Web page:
President Obama delivered his final budget to Congress this morning. It has a picture of Denali on the cover, and several big-ticket Alaska items among its pages.
Deputy Interior Secretary Mike Connor says the budget includes a proposed 10-year,$ 2 billion coastal climate resilience program to help states and communities adapt to climate change.
“Part of this funding is set aside to address the needs that the president saw first-hand when he visited coastal communities in Alaska that are seeing their homelands eroding into the ocean at a rapid pace,” he said, in a phone call with reporters.
Alaska’s share of the climate fund would be $400 million, over a decade.
The budget also includes $150 million toward a new billion-dollar icebreaker. The White House says the money would complete all planning and design work so ship construction could begin in 2020.
Obama also wants to boost Denali Commission funding to $19 million and, says USGS boss Suzette Kimball, improve Alaska data collection to create better maps.
“It is particularly critical for Alaska, as many of the existing Alaska topographic maps are as much as 50 years old,” she said.
The budget aims to lower the nation’s carbon emissions, in part by squeezing the oil industry. To fund a greener transportation system, the president is proposing a new per-barrel oil tax of $10.25. (That’s 25 cents higher than what administration officials said it would be last week.) Alaska’s oil industry and congressional delegation call that a terrible idea. The budget would also eliminate tax breaks that save the oil and gas industry more than $2 billion a year.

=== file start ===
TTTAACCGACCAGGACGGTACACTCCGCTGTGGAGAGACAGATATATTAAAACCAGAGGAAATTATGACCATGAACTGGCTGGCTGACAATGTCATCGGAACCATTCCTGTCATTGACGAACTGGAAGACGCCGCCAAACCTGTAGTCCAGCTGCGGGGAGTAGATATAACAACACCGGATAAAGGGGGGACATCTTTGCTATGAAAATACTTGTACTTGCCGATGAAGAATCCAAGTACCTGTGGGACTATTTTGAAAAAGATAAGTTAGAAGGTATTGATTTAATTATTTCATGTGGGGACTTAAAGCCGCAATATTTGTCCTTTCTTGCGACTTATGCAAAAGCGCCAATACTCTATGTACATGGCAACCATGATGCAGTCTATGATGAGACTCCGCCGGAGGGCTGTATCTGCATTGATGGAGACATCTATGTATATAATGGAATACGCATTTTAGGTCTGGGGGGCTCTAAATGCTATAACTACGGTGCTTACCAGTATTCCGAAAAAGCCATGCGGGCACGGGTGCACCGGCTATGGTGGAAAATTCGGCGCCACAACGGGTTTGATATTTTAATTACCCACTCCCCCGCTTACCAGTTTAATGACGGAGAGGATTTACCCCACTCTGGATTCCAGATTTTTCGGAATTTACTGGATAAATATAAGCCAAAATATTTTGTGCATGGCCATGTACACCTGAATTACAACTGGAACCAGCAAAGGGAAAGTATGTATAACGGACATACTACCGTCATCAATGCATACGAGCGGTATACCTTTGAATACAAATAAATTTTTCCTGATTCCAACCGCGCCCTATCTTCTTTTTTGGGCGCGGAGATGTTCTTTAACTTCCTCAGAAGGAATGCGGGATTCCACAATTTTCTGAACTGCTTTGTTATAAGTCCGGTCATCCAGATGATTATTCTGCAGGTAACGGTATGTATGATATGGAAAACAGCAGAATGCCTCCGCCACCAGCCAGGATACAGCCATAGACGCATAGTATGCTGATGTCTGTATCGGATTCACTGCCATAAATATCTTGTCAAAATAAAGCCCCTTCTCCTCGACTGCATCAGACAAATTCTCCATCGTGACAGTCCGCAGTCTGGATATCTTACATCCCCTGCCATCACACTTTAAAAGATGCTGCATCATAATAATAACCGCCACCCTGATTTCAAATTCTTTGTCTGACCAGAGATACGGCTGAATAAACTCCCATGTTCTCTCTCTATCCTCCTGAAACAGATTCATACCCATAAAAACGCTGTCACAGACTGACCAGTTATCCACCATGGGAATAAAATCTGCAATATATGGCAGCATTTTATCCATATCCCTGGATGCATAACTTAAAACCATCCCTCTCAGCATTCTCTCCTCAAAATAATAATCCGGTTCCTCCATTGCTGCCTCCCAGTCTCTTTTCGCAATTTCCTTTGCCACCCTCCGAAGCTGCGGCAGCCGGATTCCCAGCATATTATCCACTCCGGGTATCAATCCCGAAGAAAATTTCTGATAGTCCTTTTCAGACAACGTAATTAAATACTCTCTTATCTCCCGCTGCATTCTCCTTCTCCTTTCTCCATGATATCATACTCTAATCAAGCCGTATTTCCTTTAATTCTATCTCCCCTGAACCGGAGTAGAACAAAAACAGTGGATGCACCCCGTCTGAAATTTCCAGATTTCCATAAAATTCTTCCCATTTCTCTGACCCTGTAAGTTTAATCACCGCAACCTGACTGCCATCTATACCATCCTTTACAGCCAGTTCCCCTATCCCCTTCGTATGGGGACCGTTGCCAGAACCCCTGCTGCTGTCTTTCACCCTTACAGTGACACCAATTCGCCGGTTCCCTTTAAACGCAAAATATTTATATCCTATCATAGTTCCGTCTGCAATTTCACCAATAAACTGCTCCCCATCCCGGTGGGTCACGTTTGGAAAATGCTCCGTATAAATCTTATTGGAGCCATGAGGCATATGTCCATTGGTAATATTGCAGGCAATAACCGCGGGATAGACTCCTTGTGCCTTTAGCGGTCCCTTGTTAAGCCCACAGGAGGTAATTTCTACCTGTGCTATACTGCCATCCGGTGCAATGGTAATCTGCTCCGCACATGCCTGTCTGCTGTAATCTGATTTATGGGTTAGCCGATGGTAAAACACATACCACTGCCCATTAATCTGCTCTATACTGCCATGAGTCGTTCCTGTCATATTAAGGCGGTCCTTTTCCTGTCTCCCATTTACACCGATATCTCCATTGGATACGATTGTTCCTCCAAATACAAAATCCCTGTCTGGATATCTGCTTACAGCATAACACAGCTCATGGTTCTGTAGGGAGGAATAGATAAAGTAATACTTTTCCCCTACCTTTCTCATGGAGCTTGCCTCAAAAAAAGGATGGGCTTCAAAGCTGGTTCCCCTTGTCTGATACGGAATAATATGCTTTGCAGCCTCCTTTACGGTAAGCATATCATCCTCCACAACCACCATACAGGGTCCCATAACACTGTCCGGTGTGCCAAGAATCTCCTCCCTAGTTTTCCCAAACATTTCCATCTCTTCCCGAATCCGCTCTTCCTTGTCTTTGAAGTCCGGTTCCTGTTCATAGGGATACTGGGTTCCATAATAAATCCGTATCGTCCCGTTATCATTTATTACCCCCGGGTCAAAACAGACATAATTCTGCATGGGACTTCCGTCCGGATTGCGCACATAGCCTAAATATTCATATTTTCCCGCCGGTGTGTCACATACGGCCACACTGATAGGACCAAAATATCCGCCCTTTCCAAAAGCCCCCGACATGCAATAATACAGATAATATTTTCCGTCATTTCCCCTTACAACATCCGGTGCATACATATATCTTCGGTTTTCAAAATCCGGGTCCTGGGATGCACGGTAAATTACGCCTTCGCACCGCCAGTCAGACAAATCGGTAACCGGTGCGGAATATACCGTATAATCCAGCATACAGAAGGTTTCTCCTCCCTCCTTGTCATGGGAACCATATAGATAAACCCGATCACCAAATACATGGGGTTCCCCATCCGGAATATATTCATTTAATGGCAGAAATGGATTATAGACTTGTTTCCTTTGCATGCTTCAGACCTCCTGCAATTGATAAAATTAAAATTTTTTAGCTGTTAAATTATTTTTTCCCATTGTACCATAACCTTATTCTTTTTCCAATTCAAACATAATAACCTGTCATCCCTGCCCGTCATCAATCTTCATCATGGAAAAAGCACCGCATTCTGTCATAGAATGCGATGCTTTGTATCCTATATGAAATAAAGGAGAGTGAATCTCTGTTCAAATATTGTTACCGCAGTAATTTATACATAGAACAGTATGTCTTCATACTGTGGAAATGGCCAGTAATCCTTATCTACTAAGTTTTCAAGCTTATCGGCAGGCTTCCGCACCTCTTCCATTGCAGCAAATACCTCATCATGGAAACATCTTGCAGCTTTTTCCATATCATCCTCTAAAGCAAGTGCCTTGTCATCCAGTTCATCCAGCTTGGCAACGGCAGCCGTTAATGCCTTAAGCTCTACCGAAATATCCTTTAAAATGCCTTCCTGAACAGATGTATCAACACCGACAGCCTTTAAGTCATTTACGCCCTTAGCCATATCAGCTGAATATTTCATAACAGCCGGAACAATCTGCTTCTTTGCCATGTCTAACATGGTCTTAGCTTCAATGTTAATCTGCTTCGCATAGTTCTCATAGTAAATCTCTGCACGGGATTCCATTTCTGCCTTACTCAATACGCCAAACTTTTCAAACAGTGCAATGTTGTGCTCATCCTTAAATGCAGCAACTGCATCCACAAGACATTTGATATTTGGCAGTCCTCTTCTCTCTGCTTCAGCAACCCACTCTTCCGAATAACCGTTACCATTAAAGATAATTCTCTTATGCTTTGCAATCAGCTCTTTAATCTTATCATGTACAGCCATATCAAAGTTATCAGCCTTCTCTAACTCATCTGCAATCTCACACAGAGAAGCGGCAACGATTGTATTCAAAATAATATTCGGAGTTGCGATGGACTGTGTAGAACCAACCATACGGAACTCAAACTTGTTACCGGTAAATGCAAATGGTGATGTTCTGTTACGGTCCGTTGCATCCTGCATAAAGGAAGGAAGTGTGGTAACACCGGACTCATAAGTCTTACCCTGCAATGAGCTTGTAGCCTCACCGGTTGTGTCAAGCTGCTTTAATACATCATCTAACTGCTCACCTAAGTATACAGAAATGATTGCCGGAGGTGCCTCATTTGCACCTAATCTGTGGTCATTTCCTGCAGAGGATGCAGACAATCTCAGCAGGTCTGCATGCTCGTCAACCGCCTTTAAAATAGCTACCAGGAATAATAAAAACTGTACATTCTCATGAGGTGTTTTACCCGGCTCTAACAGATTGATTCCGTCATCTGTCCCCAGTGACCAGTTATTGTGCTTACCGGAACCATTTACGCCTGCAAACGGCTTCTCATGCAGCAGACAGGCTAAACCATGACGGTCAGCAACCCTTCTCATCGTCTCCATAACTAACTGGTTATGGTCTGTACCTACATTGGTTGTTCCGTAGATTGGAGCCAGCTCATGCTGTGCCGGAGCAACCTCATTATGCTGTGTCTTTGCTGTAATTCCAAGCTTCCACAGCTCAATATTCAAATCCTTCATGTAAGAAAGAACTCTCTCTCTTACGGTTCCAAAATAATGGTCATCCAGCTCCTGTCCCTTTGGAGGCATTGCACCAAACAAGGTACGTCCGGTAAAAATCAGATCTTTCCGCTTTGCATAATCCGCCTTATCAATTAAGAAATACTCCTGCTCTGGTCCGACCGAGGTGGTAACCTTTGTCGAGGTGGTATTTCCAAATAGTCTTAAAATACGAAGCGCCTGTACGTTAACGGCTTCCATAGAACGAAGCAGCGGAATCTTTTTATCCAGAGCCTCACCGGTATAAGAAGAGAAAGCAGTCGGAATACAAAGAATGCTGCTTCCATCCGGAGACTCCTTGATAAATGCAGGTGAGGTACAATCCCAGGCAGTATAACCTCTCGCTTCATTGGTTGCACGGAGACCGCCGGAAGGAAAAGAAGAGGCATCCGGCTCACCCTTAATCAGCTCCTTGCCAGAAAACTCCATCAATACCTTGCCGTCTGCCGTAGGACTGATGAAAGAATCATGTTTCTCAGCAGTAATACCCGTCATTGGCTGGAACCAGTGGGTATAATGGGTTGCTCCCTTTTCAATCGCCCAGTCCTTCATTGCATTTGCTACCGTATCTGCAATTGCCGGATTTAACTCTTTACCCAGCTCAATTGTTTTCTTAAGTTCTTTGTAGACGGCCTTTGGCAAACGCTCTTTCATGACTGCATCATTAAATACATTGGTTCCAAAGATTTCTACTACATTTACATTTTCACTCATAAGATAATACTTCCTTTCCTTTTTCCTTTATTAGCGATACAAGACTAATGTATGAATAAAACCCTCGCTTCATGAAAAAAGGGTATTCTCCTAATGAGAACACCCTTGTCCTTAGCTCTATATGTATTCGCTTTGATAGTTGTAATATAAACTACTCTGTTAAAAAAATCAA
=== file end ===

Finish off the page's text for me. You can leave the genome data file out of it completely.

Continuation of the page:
Interior Secretary Sally Jewell says the oil and gas industry “enjoys many, many tax credits” and has an unfair advantage over alternatives.
“It is not level playing field across the energy landscape, and this budget attempts to make it at least a little more level,” Jewell said.
A president’s budget is only a proposal, but it usually influences how Congress writes spending bills. This year, congressional leaders are harshly critical.
Alaska’s delegation to Congress says they like the icebreaker money, but dislike the oil tax among, other items. Congressman Don Young, in a written statement called the budget frustrating because, Young says, it identifies problems of great concern to many Alaskans but fails to provide a “genuine path” to solve them.